“The Worcester Art Museum is here for everyone.” The Stoddard and King families have been lead supporters of the Museum for decades. The Stoddard Acquisition Fund, created in 1979 and one of the most generous and meaningful gifts in the Museum’s history, has allowed WAM to grow its extraordinary collection. On a personal level, Judy and her late husband, B.A. “Tony” King, have been dedicated philanthropists, supporting the Museum and the concept of art for all—views they imparted to their four children. While Tony was an accomplished photographer (whose works were showcased in a 2018 WAM exhibition, which Judy helped organize after his passing), art has always been at the center of her life. Today, her colorful, meticulously created collages are inspired by daily observations, and encourage viewers to be aware of the beauty of our surroundings. Judy’s works have been shown at the Fletcher/Priest Gallery, the Neal Rosenblum Goldsmith Gallery, and the Mast Cove Gallery in Maine. Her collages are currently on view at the Pucker Gallery in Boston.

Judith Stoddard King





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Judy is admired for her quiet, discreet leadership style; her warm and welcoming nature; and her deep love of art and art expression. Always generous with her time and resources, she is a committed advocate for many cultural organizations in the Worcester community. WAM is fortunate to have Judy as one of our most cherished and devoted friends. Her steady support has helped ensure that the Worcester Art Museum remains a vibrant institution that enriches the lives of our community and visitors with the beauty and transcendence of art.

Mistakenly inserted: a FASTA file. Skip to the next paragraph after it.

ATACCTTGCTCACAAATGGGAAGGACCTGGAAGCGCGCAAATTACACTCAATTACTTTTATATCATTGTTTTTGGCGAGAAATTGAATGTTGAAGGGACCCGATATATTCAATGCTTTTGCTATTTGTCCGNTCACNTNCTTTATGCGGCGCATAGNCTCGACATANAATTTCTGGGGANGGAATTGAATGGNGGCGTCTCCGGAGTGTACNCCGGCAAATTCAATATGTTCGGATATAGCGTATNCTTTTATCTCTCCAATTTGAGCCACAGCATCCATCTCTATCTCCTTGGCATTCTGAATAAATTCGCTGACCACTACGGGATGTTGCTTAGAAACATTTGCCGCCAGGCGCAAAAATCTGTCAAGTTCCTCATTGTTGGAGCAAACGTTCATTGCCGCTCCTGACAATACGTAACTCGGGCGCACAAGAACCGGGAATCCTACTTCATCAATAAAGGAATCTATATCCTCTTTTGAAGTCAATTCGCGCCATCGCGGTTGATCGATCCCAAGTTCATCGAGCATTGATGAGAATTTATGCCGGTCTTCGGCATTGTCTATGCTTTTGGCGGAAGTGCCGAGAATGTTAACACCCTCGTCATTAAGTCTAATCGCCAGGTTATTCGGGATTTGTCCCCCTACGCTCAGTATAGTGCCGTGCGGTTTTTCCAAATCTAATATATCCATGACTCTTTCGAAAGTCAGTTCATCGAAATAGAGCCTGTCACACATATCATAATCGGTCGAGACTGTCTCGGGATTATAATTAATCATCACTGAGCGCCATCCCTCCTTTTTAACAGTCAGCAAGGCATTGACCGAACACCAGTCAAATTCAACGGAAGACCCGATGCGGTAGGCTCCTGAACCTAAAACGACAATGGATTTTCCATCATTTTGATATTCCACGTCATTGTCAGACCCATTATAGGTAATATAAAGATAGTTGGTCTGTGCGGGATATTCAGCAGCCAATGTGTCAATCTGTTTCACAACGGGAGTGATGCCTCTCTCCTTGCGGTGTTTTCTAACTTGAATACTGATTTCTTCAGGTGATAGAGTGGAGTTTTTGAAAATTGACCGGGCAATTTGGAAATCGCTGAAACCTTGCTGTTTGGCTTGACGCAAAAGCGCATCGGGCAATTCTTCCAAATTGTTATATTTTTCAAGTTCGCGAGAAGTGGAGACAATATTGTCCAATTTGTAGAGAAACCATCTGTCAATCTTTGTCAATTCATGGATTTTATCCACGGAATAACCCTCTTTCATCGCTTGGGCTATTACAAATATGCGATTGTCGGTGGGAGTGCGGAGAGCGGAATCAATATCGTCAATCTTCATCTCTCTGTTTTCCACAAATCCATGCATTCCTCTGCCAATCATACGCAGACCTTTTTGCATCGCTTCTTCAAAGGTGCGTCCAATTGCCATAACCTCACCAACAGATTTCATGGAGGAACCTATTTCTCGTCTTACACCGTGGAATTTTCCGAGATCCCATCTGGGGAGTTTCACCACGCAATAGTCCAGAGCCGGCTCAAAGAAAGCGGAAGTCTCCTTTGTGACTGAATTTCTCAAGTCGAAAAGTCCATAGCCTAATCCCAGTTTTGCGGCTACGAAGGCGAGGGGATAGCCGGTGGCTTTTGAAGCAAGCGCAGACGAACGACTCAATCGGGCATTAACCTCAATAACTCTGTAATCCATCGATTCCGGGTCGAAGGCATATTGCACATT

When accepting her award, Judy said, “The Worcester Art Museum is here for us—for everyone—a beautiful place in which to find solace, self-expression, as well as trigger and inspire our own ... I have been blessed ... I thank you!”


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We are so grateful for Judy’s many years of outstanding service and philanthropy and are delighted to bestow the Museum’s highest honor to her.


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Exhibitions The Worcester Wedding Kimono